His name was Jake
Content warning: mental health, suicide
He burst into the restaurant larger than life: iconic thick-rimmed glasses, wide smile nearly splitting his head in two, drowning in plans and dreams and ambition. It was Wednesday, April 9th, 2014. His name was Jake Millar. He was 18 years old.
We were there to help him with the plans and the dreams and the ambition. Our non-profit Ministry of Awesome is a force for high-growth startups, and our team was meeting with anyone who wanted to share their bold idea with us and see what we could do to support.
Jake’s vision was for an inspirational website where he would interview well-known leaders and get their advice for young people. He wanted to help his peers appreciate how vast and varied the options were for their lives, to help them do what they really wanted to do and not just what they thought they should do. He had turned down a $40,000 scholarship to law school to do this. His site was called Oompher.
We gave him feedback and agreed to introduce him to a few people, including a senior leader at Careers New Zealand. He left and started executing on his vision. He followed up. He followed through. He built his website, interviewed a wide range of accomplished people, delivered on his dream. A year later Careers New Zealand bought the company from him.
Jake was unstoppable, irrepressible. Before the ink was dry on the deal he was forming his next venture: a similar site but for business leaders, called Unfiltered. He raised $1.2 million from a who’s who of investors including Kevin Roberts, who had been CEO of Saatchi & Saatchi for 17 years. He interviewed the likes of Sir Richard Branson and General Stanley McChrystal. He launched Unfiltered Live, a business conference. His own style remained vivid and memorable: bow ties, colorful suits, fancy shoes.
I caught up with him periodically. He shared with me some of the startup challenges that sat behind the enthusiasm and optimism. He shared the pivots he was making to overcome them. I offered what insufficient insight, experience, and encouragement I had.
None of it worked.
I attended Unfiltered Live in June of 2019. He drank too much at the fancy pre-dinner and didn’t make it to the actual event. The cracks were starting to show.
He held on for another year and a half, but eventually Unfiltered went bust. Jake looked around for a last-ditch deal to save some semblance of face. He pulled off the deal — sold to another company for pennies on the dollar — but didn’t manage to save the face.
An angry investor or two was all it took for a media narrative to take shape: He had it coming.
Served him right, they said. It was obvious it would never work, they said. He should have been more careful with the money, they said. He shouldn’t have bought those fancy shoes. A social media wolf-pack had formed, and it was out for blood. Publicly torn to pieces, Jake fled to Africa.
Having a company go bad is simultaneously one of the cruelest of punishments and one of the most powerful of teachers. Every single mistake is seared into your neural pathways forever. You forget the things you learn in business school, but you never forget the lessons you learn when it’s your own ship that’s sinking.
And while I am not naive to the fact that con artist entrepreneurs exist (yes, Fyre Festival, yes, Theranos), I do not in any way believe Jake is one…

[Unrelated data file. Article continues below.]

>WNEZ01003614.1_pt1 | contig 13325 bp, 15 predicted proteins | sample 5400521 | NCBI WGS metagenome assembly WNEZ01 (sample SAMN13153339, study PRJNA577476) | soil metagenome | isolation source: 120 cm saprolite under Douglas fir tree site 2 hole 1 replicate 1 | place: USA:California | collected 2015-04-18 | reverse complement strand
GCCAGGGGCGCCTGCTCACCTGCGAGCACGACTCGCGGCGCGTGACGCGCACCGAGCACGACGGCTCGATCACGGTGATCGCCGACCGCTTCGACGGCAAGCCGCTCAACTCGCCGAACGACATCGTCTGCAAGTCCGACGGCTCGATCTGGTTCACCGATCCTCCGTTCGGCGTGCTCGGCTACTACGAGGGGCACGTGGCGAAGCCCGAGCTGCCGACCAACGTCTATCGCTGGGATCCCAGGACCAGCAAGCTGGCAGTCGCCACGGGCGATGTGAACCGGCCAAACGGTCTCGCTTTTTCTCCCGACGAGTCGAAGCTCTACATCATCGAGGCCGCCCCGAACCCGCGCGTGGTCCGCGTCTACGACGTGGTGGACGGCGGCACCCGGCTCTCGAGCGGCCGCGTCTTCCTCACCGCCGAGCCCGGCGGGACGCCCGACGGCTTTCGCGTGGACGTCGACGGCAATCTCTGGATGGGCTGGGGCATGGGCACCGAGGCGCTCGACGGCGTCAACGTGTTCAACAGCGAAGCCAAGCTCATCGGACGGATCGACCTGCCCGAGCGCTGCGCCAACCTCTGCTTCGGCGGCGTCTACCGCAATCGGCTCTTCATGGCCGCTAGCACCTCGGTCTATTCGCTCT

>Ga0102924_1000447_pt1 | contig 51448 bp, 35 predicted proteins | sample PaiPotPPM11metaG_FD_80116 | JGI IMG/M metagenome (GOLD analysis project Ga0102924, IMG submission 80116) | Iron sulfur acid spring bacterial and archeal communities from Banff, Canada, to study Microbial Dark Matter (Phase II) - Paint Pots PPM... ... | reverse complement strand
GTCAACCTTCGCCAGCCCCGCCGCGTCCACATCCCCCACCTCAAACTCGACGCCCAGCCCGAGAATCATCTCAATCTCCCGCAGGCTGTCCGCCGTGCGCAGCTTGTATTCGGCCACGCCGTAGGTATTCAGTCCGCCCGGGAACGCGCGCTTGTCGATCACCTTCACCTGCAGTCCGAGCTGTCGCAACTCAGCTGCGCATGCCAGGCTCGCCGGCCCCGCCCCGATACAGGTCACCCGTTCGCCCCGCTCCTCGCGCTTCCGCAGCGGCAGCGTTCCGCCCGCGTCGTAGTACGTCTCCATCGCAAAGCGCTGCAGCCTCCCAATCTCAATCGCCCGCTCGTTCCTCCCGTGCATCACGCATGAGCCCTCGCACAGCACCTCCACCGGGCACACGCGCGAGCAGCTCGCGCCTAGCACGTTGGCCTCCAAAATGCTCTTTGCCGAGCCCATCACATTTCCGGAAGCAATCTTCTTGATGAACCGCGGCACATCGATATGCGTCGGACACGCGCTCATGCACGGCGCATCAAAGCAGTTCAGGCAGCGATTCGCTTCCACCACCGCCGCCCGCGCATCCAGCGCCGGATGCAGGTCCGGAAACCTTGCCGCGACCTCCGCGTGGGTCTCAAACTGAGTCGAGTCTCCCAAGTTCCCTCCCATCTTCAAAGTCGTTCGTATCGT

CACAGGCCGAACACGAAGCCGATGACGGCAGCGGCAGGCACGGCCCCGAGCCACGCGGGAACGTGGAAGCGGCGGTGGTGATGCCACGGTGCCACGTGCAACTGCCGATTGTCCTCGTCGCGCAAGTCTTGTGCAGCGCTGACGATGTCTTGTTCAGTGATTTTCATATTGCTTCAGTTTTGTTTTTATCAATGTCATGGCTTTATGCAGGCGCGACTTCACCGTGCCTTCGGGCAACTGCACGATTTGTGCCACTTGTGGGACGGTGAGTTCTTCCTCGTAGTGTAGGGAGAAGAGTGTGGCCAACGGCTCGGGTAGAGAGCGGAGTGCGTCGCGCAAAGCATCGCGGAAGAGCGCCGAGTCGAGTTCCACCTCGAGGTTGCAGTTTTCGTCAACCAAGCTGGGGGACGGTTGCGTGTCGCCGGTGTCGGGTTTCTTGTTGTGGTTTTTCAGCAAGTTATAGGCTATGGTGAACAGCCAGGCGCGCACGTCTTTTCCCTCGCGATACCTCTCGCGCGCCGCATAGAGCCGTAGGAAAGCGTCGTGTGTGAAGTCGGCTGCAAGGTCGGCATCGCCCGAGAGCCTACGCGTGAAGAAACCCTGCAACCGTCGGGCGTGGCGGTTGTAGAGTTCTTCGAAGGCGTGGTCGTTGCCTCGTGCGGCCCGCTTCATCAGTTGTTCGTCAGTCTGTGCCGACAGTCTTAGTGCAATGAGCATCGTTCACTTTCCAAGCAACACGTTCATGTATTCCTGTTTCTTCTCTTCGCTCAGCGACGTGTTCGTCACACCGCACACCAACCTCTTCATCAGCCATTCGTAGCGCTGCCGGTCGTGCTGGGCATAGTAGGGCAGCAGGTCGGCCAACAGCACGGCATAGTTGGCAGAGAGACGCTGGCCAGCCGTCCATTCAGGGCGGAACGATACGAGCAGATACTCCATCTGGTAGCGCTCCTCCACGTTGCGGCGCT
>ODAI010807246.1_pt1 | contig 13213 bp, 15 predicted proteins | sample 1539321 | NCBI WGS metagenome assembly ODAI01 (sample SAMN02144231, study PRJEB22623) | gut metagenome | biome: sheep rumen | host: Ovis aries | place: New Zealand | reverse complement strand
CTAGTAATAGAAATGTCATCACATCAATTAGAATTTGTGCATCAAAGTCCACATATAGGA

It’s a mistake for us to tear him down because things haven’t gone the way he hoped. If he did something illegal, sure. If he behaved unethically, sure. If he robbed or stole or cheated or kicked puppies… yep, all of it.
But he did not. He had a dream, and — this time around — was unable to make that dream come true.
When a company fails, having someone extend you grace may be the difference between whether you fail with it or whether you live to try again.
I published. Shared on social media. The wolf-pack doubled down: No, but he really did have it coming, though.
In September, I caught up with him on Zoom. He had been in Mexico, Switzerland, the US. His mental health had suffered severely. He was clearly unwell. And yet he remained as optimistic as ever: he was turning the corner, seeing the light at the end of the tunnel. He would bounce back. Just you wait.
I was at the dentist when I got the text. I knew immediately. A man had been found dead in Kenya. It was Monday, 29 November, 2021. His name was Jake Millar. He was 26 years old.
I am heavy with grief. I am righteous with anger. I am numb with the seeming inevitability of it all.
The wolf-pack is, of course, complicit. A reckoning needs to be had. And in that reckoning we must not lose sight of the fact that almost every one of us has, at some point, joined a wolf-pack. The ones that we have joined were no different to the one that formed against Jake. Our snarky comments, our social media pile-ons, our self-righteous takedowns have a real cost.
Jake was torn to shreds by people who apparently have never made mistakes in their lives, in a way that produced precisely nothing other than to make those people feel smug.
If there is anything good to come from his passing, I hope that it serves as a reminder that there is a substantive difference between accountability and shame. We should all hold ourselves and each other accountable for our actions, but public shaming doesn’t accomplish that. Public shaming destroys the person on the receiving end and feeds the worst in those who perpetrate it.
Jake was bright and shiny and curious and generous and just… delightful. My life was richer because he was in it. He was human and flawed and fumbling — as we all are, imperfect meat sacks stumbling through life. He flew too close to the sun.
My heart and love go out to Jake’s mother, learning to live with the unimaginable.
And to Jake himself, I hope you now have the peace that was denied to you in life. Love to you, my friend. You were something special. You will be missed 💔